• Encourages testing for tecovirimat resistance and pharmacokinetics for public health surveillance purposes in patients who have persistent or progressive monkeypox after completing 14 days of tecovirimat. 
  • Encourages diagnostic testing for monkeypox, HIV, and other sexually transmitted infections in every sexually active person for whom monkeypox is suspected.

Background

Tecovirimat
Tecovirimat is a virostatic agent that targets a major envelope protein conserved across orthopoxviruses (VP37 in monkeypox virus). While naturally circulating tecovirimat-resistant monkeypox viruses have not been observed, previous cell culture experiments performed during drug development and independent studies performed prior to the current outbreak have demonstrated induction of resistance following tecovirimat exposure. Furthermore, experimental data have highlighted a relatively low barrier to resistance, with single amino acid substitutions at various locations in the F13L gene coding VP37 conferring substantial reductions in tecovirimat’s antiviral activity.1

For most patients with intact immune systems, monkeypox is a self-limited illness that does not require anti-viral treatment to clear disease. For those who do require tecovirimat treatment, disease usually resolves during a 14-day course of oral tecovirimat. Most patients with indications for tecovirimat do not require treatment with any additional therapeutics.

Identification of Tecovirimat Resistance
Since the start of the current monkeypox virus outbreak and as part of routine surveillance activities, the Centers for Disease Control and Prevention (CDC) and other laboratories have evaluated clinical monkeypox specimens from patients receiving tecovirimat and those not receiving tecovirimat. The evaluation has included a focus on the presence of F13L mutations that might indicate tecovirimat resistance. Specifically, CDC has been evaluating suspect cases (identified either by F13L sequencing efforts or by suspicion based on clinical course) for phenotypic resistance.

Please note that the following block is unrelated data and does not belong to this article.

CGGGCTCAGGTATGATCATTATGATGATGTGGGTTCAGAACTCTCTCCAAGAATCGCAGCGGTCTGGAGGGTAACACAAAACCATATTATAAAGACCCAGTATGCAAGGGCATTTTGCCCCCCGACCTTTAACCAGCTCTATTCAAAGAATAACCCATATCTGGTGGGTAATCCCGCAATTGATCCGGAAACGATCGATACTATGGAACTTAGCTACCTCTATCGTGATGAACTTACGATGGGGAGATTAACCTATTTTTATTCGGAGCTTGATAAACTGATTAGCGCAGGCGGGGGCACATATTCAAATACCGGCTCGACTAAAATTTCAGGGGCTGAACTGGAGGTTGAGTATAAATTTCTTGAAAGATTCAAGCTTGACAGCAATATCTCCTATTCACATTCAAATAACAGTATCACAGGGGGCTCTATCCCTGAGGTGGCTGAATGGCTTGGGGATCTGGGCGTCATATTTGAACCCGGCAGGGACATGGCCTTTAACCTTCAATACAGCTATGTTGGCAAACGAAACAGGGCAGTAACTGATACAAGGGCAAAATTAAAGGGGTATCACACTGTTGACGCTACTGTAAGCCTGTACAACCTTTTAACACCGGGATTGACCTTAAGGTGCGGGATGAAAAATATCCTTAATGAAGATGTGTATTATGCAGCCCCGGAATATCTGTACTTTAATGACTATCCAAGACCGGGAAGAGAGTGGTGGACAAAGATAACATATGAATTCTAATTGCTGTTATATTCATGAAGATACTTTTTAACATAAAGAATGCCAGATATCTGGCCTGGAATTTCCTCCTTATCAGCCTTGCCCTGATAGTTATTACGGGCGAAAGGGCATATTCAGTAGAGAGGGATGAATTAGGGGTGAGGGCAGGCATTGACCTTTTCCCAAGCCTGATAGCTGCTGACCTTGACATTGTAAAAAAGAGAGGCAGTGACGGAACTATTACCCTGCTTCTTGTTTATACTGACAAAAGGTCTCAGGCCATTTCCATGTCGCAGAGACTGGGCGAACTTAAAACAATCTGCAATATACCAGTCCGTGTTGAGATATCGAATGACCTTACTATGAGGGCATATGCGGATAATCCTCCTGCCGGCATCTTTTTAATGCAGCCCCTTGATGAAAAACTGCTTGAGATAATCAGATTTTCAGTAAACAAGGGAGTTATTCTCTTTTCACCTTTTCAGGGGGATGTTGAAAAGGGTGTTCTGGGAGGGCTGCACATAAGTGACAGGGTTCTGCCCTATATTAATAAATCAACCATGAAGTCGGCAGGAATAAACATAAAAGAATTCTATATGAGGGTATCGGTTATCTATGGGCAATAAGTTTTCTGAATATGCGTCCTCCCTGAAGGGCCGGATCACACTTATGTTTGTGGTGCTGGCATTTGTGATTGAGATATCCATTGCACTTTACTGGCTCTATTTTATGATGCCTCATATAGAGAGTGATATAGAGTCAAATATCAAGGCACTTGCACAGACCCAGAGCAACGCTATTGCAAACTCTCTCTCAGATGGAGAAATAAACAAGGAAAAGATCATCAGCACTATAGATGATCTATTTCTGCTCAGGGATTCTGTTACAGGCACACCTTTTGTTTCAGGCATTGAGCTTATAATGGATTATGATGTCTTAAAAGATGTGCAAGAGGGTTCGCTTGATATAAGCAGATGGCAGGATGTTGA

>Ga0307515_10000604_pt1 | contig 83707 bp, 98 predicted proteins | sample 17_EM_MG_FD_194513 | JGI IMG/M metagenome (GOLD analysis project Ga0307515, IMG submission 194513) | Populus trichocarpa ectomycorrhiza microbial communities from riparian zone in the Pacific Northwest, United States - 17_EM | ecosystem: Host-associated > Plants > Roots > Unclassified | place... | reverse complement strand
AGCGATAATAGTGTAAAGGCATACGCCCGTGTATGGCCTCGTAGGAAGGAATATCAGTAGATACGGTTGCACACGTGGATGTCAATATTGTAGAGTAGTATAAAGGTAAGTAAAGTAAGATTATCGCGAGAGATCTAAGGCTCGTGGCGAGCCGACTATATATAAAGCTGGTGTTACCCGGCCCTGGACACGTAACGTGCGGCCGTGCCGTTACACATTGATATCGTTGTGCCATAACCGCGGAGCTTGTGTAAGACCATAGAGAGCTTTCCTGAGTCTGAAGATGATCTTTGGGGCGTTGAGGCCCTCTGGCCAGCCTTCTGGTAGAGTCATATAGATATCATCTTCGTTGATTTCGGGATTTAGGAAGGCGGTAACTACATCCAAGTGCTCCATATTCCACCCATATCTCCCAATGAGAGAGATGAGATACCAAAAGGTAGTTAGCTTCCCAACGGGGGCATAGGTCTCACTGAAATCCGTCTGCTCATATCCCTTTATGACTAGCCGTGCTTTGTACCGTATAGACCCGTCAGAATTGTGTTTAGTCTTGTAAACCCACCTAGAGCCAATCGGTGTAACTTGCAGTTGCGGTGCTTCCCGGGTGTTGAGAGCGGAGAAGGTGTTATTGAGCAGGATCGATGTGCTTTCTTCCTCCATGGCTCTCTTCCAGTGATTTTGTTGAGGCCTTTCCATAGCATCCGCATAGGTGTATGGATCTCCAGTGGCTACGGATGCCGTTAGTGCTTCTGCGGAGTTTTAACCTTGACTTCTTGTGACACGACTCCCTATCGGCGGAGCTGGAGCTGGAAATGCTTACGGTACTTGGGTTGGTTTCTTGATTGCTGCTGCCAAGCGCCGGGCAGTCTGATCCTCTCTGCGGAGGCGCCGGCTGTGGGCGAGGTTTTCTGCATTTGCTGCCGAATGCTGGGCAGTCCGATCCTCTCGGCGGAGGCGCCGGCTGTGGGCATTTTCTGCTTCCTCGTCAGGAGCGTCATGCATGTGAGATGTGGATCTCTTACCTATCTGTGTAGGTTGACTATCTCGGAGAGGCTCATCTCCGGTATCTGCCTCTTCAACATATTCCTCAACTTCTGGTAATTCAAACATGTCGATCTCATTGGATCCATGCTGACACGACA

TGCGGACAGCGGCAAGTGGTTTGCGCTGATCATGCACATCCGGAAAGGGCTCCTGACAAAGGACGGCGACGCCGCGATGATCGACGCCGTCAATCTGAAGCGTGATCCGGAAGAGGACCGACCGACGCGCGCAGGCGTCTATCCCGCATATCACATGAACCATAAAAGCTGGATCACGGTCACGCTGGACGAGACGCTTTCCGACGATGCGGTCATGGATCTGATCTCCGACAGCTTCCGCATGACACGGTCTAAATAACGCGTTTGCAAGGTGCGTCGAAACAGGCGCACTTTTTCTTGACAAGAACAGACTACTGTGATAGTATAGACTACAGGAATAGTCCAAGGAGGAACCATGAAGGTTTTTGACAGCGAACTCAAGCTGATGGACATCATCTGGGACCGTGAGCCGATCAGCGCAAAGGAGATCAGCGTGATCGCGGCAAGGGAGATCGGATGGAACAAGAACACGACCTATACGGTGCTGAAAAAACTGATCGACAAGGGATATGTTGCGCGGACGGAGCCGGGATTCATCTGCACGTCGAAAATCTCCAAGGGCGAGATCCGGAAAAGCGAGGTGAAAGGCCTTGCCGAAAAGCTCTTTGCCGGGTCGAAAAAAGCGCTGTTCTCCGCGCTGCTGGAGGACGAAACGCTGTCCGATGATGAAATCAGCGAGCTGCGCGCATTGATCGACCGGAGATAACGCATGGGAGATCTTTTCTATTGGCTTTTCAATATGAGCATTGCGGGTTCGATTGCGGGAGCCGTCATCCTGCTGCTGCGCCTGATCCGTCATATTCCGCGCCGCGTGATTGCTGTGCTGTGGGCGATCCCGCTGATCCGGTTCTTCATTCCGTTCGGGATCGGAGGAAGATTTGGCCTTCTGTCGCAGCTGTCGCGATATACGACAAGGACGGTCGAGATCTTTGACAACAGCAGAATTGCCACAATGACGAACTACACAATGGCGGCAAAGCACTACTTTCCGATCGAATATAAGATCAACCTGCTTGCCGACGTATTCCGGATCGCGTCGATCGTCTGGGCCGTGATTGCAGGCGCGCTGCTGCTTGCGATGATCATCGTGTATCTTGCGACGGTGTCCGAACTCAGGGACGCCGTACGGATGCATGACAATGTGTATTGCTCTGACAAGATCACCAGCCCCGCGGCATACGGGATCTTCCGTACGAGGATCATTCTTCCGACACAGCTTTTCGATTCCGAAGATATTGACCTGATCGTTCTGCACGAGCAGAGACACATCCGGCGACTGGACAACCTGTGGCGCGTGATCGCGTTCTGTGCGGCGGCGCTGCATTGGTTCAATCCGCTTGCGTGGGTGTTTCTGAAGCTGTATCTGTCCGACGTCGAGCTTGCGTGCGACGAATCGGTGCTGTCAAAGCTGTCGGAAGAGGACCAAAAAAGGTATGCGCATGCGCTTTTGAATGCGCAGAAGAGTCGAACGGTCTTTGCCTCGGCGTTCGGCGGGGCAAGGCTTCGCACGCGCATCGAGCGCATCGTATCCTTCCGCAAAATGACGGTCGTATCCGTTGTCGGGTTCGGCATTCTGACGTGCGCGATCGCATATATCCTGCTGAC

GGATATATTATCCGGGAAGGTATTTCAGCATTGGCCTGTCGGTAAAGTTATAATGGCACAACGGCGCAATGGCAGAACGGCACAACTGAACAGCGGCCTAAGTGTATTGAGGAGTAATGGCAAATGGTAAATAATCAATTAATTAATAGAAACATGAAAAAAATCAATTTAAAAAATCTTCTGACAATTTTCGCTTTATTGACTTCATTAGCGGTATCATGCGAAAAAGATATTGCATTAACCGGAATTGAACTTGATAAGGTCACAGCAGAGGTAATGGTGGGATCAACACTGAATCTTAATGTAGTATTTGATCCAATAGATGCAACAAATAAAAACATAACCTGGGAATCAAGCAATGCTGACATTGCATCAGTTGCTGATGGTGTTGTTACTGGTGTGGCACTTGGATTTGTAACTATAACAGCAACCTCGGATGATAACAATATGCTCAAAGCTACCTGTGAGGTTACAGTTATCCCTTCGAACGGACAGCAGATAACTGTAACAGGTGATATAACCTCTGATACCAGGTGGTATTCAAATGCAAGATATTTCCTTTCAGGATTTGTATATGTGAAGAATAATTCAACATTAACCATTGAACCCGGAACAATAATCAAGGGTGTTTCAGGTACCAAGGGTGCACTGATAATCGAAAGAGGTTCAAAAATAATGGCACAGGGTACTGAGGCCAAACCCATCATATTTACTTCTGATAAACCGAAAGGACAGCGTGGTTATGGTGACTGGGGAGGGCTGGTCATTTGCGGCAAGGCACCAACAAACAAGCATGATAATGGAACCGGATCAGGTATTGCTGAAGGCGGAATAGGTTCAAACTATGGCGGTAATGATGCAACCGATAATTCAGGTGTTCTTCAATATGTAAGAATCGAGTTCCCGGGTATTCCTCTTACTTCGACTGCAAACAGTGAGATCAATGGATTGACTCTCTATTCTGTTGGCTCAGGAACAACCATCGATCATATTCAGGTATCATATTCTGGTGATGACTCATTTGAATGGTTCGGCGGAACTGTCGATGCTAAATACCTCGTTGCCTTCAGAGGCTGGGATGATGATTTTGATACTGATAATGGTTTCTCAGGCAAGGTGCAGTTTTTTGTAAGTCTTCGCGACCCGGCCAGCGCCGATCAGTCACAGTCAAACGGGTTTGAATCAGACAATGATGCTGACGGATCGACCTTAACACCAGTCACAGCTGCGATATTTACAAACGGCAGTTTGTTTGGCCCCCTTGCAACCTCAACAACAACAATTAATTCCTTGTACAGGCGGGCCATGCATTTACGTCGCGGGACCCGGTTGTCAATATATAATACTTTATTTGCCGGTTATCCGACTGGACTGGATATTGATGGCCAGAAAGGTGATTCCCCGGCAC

CDC has confirmed the presence of tecovirimat-resistant viruses in two patients. CDC was notified of one patient with persistent monkeypox whose viral isolates demonstrated tecovirimat resistance. Isolates from this patient, sequenced by the state laboratory, demonstrated genotypic changes in F13L associated with tecovirimat resistance. In addition, CDC confirmed phenotypic resistance to tecovirimat in cell culture. CDC also confirmed tecovirimat resistance in another patient who was tested due to poor response to tecovirimat treatment; genotypic and phenotypic testing subsequently confirmed resistance. 

Both patients had severe immunocompromising conditions with disseminated and progressive monkeypox infection despite prolonged treatment (>14 days) with tecovirimat. Both patients required inpatient treatment. These are the first known cases of monkeypox with laboratory-confirmed tecovirimat resistance in the United States.